Keeping up with the rest of the field and securing a competent lap time can in itself be quite the challenge, but also keeping track of when it's optimal to use both KERS and DRS can at times be a daunting task. A mastery of both systems is necessary for everyone hoping to play the game on anything but the two easiest difficulty settings though, and use of both should have been explained in a tutorial, which is sadly missing. Instead you will have to experiment with the systems yourself, which makes use of them even harder to learn.
It might seem tempting to pat yourself on the back the first time you start the game on the "Intermediate" difficulty, and quite easily overtake all other cars on the track. You should probably wait with the self-glorification though, because it might be a result of Codemasters once again tinkering with the difficulty of the game.
F1 2011 comes with four difficulty-settings as standard, but if you choose one of the first two you will get to compete in races that don't require much more than pushing the throttle to win, and even the "Professional"-difficulty will let you overtake a Red Bull even if you are stuck in a Lotus.
To counter-balance the chance of any pre-made difficulty not giving the proper experience, the studio has committed to an inelegant solution: adding an extra layer of customisation to each so you can tweak different options within each difficulty as you see fit. While we can understand the reasoning and the option is welcome, it feels somewhat cheap to force the player into fixing something there shouldn't have been a issue with in the first place.
On the technical side the game is once again powered by the impressive Ego-graphics engine, which we have already witnessed deliver some of the most spectacular graphics of this generation with Dirt 3.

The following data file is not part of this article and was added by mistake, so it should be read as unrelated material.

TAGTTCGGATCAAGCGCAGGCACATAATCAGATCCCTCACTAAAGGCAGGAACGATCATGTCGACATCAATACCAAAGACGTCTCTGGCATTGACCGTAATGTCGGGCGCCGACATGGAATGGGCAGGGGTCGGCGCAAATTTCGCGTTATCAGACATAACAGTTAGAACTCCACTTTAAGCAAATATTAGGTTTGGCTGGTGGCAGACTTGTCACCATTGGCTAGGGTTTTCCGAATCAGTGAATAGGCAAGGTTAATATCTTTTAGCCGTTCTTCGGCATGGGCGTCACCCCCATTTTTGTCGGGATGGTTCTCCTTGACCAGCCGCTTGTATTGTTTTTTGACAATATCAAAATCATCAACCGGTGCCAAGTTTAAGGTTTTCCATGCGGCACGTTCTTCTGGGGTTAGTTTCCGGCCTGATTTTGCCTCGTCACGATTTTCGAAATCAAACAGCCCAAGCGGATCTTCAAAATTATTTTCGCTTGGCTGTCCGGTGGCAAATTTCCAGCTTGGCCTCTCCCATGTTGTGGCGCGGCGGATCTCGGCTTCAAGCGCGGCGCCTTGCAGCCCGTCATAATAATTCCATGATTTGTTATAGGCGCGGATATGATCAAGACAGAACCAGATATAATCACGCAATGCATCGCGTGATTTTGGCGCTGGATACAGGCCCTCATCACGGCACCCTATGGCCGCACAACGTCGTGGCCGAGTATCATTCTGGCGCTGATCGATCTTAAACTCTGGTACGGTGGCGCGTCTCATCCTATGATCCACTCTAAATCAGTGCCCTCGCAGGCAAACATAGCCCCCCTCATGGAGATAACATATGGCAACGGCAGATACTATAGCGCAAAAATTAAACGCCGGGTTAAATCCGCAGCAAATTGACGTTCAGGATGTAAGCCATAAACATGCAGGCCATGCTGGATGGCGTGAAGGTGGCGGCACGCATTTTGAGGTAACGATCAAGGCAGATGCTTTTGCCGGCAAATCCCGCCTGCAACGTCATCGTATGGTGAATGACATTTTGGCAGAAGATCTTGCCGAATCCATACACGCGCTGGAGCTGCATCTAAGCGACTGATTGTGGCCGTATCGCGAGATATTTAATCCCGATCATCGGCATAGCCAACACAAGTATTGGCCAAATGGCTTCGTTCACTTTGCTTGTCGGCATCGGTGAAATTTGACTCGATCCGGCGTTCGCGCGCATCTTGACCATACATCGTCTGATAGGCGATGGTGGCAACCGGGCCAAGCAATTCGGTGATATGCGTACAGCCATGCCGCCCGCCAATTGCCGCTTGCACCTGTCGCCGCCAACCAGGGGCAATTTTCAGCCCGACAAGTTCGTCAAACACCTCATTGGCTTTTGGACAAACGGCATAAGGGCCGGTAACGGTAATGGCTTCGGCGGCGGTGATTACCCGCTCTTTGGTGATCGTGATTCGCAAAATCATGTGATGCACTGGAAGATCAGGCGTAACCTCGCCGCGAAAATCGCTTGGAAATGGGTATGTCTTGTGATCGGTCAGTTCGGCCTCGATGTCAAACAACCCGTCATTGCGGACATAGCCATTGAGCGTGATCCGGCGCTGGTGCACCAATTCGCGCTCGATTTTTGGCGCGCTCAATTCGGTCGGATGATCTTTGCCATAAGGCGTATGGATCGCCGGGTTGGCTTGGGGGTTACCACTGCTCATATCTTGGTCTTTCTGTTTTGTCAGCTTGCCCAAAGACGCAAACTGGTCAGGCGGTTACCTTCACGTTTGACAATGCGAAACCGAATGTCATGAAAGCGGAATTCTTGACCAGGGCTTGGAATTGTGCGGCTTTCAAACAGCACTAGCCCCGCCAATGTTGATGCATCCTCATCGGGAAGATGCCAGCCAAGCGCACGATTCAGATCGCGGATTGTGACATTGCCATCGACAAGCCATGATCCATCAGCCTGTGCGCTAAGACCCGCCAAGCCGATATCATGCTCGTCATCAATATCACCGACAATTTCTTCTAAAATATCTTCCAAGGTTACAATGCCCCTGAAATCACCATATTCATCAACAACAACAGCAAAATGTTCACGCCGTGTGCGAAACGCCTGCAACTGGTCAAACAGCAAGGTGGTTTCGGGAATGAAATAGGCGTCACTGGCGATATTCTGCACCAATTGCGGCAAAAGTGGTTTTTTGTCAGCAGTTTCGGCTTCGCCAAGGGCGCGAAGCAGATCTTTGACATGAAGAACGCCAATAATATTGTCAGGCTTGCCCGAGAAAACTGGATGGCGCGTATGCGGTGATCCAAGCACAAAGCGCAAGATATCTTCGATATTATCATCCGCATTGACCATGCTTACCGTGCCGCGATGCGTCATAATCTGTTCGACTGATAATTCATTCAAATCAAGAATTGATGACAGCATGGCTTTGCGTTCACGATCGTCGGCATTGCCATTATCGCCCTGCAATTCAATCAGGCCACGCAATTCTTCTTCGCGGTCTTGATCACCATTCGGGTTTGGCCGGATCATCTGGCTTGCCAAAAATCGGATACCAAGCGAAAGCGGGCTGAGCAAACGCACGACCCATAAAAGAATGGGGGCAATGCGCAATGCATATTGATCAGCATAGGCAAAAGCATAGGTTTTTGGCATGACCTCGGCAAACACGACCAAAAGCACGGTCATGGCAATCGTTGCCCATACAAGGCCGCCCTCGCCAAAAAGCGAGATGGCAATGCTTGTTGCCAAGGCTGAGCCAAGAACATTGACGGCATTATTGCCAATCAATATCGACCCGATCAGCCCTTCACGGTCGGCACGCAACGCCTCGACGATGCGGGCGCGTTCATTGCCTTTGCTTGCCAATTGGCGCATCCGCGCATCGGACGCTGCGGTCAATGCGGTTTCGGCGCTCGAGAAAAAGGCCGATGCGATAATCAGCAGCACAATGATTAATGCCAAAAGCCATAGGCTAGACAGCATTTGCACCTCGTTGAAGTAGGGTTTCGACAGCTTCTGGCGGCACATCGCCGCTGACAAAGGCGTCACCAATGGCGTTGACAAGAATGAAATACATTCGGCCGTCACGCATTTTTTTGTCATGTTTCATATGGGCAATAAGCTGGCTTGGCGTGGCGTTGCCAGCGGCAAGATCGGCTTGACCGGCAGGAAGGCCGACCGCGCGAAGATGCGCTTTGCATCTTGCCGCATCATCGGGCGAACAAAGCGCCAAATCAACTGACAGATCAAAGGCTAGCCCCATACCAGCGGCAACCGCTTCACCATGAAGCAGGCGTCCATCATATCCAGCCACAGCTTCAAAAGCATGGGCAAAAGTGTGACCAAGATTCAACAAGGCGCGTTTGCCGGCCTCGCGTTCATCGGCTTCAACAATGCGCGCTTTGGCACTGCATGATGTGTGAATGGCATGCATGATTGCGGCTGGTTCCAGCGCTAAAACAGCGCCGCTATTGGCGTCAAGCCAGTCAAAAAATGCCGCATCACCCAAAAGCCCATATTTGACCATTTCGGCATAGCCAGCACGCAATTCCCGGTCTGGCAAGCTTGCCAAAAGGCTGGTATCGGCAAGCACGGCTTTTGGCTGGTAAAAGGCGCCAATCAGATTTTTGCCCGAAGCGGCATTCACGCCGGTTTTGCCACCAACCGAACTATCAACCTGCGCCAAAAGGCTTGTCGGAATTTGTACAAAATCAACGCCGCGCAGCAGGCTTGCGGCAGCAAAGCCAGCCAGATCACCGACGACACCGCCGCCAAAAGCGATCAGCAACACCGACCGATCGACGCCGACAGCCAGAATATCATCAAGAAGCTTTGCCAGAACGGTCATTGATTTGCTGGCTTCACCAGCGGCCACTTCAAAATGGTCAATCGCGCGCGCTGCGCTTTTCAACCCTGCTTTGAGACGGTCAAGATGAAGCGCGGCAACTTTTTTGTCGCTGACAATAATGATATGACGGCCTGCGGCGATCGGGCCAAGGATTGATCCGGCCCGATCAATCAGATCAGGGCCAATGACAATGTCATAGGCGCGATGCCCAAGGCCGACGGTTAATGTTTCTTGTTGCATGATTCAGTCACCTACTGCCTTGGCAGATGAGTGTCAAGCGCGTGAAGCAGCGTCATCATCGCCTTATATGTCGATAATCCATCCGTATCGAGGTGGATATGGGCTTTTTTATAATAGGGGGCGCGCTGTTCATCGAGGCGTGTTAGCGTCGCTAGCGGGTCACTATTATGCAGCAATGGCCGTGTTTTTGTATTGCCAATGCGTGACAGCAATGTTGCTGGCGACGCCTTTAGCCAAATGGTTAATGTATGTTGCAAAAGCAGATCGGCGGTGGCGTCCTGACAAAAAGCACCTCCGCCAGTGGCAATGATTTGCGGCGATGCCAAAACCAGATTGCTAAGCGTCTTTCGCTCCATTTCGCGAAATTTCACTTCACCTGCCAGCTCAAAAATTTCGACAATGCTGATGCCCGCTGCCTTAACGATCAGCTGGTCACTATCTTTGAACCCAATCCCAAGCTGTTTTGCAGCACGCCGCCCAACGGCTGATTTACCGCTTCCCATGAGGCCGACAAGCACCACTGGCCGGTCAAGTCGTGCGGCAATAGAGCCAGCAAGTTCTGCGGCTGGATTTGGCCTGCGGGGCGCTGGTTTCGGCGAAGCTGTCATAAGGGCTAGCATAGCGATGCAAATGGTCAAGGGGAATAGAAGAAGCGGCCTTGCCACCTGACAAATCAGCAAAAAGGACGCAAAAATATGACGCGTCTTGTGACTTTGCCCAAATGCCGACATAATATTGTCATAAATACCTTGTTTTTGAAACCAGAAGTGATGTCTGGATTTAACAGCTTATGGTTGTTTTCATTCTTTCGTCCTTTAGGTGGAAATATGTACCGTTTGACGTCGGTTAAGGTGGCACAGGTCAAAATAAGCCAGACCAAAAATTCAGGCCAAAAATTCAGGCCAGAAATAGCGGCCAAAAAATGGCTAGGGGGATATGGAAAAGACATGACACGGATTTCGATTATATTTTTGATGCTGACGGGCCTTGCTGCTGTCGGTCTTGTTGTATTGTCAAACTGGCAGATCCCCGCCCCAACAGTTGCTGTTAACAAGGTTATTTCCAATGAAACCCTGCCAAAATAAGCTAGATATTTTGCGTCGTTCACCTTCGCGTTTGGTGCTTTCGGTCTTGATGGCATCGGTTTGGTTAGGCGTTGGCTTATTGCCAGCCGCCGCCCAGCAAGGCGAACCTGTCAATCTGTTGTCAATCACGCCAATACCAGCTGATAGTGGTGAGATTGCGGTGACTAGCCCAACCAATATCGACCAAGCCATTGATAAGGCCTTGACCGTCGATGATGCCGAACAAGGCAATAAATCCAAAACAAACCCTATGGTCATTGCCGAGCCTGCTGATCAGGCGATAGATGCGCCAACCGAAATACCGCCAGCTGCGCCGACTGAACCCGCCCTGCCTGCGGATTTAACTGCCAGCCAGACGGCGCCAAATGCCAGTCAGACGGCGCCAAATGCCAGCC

While not at all being an ugly game, F1 2011 looks kind of flat by comparison and lacks most of the small details that made both the Dirt and Grid series shine. This might be a sacrifice the developer has been willing to make to secure a silky-smooth frame rate even with 24 cars on track, and as such it is hard to complain about. I am looking forward to the day where the best of both worlds can be combined.
Even with these criticisms, it's hard to deny that one extra year of development has done wonders for F1 2011. It's obvious that there has been more time to focus on the details, which has resulted in better A.I., a safety car, better communication from the race engineer and less random occurrences. Most important of all it's a game that gives a better sense of racing, a game that more precisely gives you the amount of feedback you need to know how hard you can push the car. Rarely has it felt so rewarding to master a corner or pulling off an overtake, and this is what you should have in mind if you consider buying the game.
F1 2011 is a game that is full of the sort improvements that you cannot see, but will be apparent to feel for everyone who tried out last year's game. It is unquestionably a big improvement, but aside from a co-op mode, it really doesn't have anything that makes it more enticing for anyone who has not previously been compelled by the sport. Add to that more complex game mechanics, and you end up with a very good Formula 1 game focused solely on pleasing the fans it already has.